Waterberg Plateau Park

Waterberg Plateau Park        
The park is situated 60km east of Otjiwarongo and 300km north east of Windhoek. The park is home for about 25 game and over 200 bird species. Vegetation changes dramatically from acacia savannah at the foot of the plateau to lush-green sub-tropical dry woodland with tall trees and grassy plains at the top.


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Waterberg Plateau Park                
Waterberg Plateau Park is a national park in central Namibia encompassing the Waterberg Plateau, 68 km east of the town of Otjiwarongo. The Waterberg Plateau is a particularly prominent feature, elevated high above the plains of the Kalahari of Eastern Namibia. The plateau and some 405 km² of surrounding land were declared a Nature Reserve in 1972. The plateau is largely inaccessible so in the early 1970s several of Namibia's endangered species were translocated there to protect them from predators and poaching to extinction. The programme was very successful and Waterberg now supplies other Namibian parks with rare species. In 1989, Black Rhino were reintroduced to the area from Damaraland, sparking a successful breeding programme of national and international significance for the species. The Waterberg Plateau Park is ecologically diverse and rich and has over 200 different species of bird and some rare species of small antelope on the lower hills of the mountain.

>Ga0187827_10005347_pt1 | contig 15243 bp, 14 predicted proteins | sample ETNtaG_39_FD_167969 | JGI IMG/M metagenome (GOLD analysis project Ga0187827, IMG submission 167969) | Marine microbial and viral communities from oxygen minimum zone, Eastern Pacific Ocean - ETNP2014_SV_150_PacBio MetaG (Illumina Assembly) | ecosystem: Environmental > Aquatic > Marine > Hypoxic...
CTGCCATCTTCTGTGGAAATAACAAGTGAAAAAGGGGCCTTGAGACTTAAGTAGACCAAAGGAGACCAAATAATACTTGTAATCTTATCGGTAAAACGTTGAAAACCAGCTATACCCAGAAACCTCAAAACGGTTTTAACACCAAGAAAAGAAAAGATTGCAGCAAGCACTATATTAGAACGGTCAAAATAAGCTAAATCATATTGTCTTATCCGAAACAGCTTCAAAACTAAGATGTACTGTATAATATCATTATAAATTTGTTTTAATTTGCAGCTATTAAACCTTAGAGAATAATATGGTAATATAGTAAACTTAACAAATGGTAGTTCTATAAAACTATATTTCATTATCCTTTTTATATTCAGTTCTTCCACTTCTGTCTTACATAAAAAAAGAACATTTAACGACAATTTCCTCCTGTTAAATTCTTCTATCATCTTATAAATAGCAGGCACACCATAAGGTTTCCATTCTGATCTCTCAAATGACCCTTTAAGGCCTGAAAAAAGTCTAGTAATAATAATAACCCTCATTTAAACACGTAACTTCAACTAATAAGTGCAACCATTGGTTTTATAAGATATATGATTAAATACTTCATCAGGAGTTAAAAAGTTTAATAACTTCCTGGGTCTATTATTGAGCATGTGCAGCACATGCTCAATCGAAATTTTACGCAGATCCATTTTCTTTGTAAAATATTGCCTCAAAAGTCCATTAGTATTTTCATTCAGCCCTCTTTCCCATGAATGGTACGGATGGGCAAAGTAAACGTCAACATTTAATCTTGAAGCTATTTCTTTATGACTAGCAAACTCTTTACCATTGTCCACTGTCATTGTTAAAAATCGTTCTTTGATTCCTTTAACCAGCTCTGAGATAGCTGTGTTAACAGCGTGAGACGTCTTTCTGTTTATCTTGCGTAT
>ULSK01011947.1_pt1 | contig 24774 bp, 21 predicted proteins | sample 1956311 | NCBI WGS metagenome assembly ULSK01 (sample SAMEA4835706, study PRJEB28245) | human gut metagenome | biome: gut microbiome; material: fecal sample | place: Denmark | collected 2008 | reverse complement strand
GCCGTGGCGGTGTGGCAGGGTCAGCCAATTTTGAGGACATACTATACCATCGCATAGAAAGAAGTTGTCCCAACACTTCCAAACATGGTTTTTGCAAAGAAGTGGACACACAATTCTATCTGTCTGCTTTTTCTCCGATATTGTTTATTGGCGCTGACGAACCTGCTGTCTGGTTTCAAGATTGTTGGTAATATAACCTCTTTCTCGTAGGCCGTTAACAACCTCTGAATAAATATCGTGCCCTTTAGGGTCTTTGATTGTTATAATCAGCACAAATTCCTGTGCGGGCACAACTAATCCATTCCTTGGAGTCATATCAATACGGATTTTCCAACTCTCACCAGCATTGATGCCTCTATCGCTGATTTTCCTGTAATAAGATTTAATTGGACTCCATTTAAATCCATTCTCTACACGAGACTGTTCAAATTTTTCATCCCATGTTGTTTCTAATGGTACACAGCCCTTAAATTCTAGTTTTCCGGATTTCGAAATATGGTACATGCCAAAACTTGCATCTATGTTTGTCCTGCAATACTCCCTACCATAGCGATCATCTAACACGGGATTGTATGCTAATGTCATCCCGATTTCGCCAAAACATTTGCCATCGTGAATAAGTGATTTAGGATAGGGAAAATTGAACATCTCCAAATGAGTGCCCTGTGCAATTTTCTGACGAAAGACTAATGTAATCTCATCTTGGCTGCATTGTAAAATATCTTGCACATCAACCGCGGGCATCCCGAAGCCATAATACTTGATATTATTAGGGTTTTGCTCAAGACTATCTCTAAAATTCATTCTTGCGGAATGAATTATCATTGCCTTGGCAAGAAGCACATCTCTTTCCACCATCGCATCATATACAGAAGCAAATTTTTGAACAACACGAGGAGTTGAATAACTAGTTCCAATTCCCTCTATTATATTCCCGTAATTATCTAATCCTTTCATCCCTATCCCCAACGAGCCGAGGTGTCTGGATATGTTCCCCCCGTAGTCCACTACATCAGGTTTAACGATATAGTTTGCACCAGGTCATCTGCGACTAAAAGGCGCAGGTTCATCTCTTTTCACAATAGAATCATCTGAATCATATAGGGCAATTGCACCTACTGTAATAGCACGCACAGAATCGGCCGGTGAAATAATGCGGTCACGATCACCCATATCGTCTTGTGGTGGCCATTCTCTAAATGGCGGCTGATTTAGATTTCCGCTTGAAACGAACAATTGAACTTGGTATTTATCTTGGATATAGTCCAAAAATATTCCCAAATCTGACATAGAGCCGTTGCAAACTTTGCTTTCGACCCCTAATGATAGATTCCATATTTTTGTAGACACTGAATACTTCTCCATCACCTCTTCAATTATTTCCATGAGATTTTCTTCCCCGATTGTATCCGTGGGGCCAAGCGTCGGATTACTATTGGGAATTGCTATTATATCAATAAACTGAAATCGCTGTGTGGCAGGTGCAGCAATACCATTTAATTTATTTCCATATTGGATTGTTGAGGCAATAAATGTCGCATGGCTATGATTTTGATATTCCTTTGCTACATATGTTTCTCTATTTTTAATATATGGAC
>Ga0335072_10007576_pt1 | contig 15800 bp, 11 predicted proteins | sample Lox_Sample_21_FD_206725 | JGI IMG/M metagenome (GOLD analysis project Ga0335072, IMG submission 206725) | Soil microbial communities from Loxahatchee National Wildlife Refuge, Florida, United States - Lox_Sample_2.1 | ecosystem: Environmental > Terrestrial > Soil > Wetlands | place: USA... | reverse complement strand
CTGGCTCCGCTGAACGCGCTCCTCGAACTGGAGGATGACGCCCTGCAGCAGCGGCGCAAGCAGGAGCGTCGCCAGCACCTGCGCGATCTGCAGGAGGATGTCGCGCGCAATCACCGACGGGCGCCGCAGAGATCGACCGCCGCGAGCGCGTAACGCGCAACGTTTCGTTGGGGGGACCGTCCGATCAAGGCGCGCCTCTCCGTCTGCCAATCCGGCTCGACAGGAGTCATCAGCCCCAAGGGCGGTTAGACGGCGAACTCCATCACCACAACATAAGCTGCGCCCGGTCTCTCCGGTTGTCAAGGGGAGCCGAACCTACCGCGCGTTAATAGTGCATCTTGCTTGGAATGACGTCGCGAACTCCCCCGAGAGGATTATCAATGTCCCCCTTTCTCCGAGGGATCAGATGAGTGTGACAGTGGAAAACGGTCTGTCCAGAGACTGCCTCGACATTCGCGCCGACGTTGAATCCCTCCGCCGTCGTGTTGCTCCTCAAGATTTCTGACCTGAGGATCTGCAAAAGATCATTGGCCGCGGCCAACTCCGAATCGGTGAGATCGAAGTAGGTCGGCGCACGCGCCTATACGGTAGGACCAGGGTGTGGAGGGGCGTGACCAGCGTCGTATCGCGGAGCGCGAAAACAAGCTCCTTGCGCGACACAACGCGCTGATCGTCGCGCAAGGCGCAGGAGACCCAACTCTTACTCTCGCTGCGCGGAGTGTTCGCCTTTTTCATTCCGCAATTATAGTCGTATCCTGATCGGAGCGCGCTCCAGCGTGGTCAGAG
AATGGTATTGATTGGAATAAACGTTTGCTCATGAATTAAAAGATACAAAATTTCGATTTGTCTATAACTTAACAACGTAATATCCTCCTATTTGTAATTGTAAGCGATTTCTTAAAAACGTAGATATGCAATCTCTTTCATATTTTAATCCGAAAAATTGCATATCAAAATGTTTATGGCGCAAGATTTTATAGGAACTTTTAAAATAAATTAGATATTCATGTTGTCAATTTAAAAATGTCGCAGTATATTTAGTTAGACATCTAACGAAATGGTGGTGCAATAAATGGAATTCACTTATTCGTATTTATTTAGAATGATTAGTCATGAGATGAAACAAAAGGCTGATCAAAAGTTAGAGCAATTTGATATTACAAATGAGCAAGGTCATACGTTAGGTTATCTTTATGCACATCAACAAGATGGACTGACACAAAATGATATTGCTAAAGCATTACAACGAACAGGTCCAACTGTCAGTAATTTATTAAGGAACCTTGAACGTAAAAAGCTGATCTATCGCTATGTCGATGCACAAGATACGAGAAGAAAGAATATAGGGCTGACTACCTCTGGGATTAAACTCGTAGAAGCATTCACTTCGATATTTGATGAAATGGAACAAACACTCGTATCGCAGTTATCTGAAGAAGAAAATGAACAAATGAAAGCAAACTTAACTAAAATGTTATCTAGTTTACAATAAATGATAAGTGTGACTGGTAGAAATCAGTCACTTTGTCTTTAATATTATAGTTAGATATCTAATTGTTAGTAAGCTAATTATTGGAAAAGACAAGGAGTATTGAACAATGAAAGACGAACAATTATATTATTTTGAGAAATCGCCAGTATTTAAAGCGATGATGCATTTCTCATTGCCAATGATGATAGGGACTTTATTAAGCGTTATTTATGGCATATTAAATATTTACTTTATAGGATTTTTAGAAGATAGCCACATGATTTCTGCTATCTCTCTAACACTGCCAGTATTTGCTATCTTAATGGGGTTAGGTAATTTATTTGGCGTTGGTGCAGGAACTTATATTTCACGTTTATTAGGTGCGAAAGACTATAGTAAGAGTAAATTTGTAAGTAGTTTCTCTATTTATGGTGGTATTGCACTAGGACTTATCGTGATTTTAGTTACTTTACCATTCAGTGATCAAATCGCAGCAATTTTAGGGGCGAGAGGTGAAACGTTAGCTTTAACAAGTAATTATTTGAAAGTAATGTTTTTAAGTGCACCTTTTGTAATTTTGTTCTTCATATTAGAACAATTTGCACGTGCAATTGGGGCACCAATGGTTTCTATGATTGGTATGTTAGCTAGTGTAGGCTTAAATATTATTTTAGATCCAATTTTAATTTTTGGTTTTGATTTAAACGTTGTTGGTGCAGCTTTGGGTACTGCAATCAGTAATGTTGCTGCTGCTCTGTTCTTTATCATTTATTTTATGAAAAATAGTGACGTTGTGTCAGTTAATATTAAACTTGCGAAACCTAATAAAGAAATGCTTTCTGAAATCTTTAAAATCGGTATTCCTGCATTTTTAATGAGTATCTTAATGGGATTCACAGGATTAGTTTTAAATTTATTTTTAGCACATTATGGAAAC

Geologically, the oldest rock stratum is over 850 million years old and dinosaurs tracks were left there some 200 million years ago. The first human inhabitants were the San people, who left rock engravings believed to be several thousand years old. A small tribe of the San were still living their traditional lifestyle on the plateau until the late 1960s.

The site is also home to one of the major turning points in Namibia's History. It was at Waterberg, in the foothills, that the Herero people lost their last and greatest battle against German colonial forces at the beginning of the 20th century. The Herero were forced to retreat from the Waterberg and headed eastward to British Bechuanaland (now Botswana). Thousands were killed by the pursuing Germans and many lost their lives in the Kalahari Desert due to lack of food and water. Estimates are that nearly two thirds of the Herero population lost their lives during this period. The graves of German soldiers who lost their lives at Waterberg can still be viewed near the waterberg rest camp at the base of the park.